An extremely interesting option of event sourcing is to be able to depict not only a reality, but also alternative realities. Since the calculated state depends on the interpretation of the individual events, events can be evaluated differently in retrospect. This also makes it possible to work with undo and redo steps, which you can get free of charge when using event sourcing without any further action.

Rule 3: Event sourcing makes it possible to reinterpret the past.

Since domain events do not always refer to all data in a record, event sourcing also supports partial updates. There are certainly two or even more events that are not in conflict with each other and can therefore all be applied at the same time. This way the conflict potential with simultaneous changes decreases dramatically, which in turn makes the use of the software with many users easier.

Rule 4: Event sourcing reduces the conflict potential of simultaneously occurring changes.

In addition, schema changes are much easier to implement because old versions of events can be updated during loading in case of doubt. The application only needs to be able to distinguish between two versions of an event type and contain additional code that transforms one version into the other. Complex and error-prone updates of entire tables such as ALTER TABLE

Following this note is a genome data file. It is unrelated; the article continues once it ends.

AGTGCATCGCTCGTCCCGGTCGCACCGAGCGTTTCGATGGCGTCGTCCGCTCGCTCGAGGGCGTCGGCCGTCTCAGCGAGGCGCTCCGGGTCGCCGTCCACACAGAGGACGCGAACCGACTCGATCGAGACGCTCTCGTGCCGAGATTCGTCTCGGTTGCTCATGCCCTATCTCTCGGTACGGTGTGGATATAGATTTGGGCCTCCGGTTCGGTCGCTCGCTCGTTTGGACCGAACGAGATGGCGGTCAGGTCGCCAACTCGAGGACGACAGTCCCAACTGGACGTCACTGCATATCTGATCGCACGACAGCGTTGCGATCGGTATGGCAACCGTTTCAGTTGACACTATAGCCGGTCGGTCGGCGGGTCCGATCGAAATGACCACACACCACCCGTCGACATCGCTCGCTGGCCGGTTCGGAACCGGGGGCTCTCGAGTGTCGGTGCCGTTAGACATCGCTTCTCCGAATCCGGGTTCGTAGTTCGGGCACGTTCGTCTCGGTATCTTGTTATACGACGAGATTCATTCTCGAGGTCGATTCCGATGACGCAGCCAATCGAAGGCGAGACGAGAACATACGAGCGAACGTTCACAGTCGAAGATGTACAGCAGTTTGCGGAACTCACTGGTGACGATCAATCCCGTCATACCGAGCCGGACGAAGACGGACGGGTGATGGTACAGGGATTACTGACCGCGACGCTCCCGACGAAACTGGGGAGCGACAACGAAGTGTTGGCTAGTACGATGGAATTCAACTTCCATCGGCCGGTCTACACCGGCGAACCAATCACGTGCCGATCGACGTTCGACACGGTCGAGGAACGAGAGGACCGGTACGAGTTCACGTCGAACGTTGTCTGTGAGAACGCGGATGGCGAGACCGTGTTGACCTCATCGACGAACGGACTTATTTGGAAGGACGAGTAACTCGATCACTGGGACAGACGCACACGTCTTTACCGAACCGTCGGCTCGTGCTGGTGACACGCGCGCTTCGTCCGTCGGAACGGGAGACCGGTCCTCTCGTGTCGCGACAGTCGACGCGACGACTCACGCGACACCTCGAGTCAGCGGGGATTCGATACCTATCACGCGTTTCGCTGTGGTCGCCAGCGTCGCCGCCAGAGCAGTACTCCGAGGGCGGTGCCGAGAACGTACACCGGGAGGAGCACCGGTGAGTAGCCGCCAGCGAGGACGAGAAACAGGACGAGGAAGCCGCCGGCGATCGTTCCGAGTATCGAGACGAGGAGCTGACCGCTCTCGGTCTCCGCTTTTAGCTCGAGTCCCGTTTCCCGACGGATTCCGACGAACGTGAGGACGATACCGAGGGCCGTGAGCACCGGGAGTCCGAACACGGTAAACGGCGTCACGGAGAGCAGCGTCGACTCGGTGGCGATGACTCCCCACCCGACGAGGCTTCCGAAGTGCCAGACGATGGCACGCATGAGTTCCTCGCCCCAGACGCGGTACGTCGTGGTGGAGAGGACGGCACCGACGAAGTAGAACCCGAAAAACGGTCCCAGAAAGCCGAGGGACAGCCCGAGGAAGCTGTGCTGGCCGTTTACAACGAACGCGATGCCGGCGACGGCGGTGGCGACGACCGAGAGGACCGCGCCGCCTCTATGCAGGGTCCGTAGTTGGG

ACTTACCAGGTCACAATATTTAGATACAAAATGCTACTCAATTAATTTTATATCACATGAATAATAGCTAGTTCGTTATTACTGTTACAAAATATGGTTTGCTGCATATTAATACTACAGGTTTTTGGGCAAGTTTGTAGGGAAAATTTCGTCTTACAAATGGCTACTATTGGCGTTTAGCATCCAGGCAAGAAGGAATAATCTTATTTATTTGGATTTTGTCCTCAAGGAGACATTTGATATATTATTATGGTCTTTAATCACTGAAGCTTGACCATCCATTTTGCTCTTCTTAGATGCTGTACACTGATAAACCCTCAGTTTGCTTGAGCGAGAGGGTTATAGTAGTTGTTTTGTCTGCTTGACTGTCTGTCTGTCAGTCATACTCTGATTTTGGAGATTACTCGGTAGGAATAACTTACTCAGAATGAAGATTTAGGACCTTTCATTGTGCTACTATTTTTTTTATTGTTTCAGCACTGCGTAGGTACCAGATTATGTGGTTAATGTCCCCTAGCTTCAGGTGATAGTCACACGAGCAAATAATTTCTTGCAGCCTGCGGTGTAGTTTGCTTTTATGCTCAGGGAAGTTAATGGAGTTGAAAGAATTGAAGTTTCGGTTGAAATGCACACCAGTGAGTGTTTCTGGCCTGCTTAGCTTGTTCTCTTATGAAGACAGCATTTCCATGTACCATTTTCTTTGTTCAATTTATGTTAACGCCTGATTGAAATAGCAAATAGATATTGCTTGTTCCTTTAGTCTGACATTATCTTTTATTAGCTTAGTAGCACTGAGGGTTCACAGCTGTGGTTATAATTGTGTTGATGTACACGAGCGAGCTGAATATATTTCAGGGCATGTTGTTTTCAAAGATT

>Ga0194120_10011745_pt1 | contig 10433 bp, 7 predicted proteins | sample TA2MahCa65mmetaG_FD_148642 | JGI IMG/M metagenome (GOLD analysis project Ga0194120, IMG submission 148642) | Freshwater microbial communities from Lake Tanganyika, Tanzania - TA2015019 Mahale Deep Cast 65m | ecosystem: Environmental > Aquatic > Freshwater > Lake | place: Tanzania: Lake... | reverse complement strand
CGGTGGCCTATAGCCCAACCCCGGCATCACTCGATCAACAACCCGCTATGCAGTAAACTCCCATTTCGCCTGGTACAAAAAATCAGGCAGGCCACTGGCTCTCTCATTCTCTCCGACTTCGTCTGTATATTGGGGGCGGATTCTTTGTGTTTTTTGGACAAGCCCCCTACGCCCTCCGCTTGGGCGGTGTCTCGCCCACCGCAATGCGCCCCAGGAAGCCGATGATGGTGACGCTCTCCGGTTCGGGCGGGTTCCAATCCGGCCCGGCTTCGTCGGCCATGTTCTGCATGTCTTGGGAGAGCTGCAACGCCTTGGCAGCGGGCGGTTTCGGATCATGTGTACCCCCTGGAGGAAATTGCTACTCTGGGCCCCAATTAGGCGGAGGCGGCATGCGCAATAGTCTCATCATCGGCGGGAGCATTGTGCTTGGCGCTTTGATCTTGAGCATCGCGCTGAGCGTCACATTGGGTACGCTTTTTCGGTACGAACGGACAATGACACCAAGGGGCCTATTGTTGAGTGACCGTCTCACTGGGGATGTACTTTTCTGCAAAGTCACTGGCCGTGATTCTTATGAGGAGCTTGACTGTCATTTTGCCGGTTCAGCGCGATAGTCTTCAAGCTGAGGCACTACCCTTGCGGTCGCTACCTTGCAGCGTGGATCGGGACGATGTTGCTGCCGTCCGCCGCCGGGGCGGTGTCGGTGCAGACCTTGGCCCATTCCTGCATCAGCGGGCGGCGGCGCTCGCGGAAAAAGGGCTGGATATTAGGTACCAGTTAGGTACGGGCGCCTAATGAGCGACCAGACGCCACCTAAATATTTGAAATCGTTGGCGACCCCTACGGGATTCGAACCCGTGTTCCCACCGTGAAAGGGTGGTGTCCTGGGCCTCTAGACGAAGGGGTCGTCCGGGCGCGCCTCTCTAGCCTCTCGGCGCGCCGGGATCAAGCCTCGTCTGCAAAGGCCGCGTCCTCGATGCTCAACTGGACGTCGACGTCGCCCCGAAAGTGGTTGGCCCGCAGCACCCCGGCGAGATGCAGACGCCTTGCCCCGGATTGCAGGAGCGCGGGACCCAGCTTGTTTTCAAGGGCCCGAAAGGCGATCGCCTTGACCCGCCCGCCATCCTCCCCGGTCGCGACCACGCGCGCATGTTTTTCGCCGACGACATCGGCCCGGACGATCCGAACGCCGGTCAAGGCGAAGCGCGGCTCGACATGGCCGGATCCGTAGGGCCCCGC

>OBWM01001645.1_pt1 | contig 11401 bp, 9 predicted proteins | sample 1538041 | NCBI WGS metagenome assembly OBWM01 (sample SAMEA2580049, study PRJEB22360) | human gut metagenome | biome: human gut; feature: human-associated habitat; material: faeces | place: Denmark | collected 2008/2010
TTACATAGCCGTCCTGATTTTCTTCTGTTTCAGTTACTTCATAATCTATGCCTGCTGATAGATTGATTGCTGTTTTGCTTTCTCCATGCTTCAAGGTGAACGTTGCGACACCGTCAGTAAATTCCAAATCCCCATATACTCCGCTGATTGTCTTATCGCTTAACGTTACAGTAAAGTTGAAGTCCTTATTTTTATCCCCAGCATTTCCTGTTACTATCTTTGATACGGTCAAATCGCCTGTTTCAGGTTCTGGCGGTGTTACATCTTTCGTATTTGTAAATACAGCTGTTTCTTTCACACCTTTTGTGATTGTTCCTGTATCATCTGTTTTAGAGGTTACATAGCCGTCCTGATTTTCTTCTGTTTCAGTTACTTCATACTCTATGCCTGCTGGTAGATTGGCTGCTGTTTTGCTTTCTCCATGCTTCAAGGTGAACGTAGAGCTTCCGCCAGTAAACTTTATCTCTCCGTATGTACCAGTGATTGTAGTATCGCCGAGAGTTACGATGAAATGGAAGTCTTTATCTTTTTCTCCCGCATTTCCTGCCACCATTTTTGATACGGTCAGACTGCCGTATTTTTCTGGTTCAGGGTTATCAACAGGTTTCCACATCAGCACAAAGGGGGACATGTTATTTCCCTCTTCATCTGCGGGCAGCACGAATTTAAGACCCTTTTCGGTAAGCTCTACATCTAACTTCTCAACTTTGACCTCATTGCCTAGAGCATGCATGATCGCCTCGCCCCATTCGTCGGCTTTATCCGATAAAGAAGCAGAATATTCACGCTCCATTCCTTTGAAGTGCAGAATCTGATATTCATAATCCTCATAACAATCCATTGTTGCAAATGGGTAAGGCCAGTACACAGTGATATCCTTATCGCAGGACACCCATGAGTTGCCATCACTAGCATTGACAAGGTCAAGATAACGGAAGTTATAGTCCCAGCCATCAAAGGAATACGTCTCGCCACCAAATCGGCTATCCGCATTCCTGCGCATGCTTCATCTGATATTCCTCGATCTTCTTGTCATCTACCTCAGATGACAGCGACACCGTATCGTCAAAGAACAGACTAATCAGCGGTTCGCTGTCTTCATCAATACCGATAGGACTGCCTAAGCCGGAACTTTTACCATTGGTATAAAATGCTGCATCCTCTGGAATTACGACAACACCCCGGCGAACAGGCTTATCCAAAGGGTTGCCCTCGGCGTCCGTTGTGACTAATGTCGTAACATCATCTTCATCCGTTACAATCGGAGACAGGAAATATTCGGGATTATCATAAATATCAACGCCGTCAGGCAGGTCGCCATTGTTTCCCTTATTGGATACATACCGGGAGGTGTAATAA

are completely omitted in event sourcing.

Rule 5: Event sourcing enables easy versioning of business logic.

Since the events can be used as data for a pub-sub-system in addition to pure data storage, event sourcing can also be used for integration with other systems that represent a different bounded context
or even another domain
.

Rule 6: Event sourcing is also suitable for integration with other systems.